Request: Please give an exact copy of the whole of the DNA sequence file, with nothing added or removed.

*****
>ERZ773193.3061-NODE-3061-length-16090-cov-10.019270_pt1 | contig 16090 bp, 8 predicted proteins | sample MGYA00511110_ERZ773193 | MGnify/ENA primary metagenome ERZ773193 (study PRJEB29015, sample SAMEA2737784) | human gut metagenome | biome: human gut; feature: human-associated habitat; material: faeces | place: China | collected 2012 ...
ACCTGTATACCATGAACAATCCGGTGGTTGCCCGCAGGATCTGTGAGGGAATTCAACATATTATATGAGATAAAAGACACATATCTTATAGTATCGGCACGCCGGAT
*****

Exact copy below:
>ERZ773193.3061-NODE-3061-length-16090-cov-10.019270_pt1 | contig 16090 bp, 8 predicted proteins | sample MGYA00511110_ERZ773193 | MGnify/ENA primary metagenome ERZ773193 (study PRJEB29015, sample SAMEA2737784) | human gut metagenome | biome: human gut; feature: human-associated habitat; material: faeces | place: China | collected 2012 ...
ACCTGTATACCATGAACAATCCGGTGGTTGCCCGCAGGATCTGTGAGGGAATTCAACATATTATATGAGATAAAAGACACATATCTTATAGTATCGGCACGCCGGAT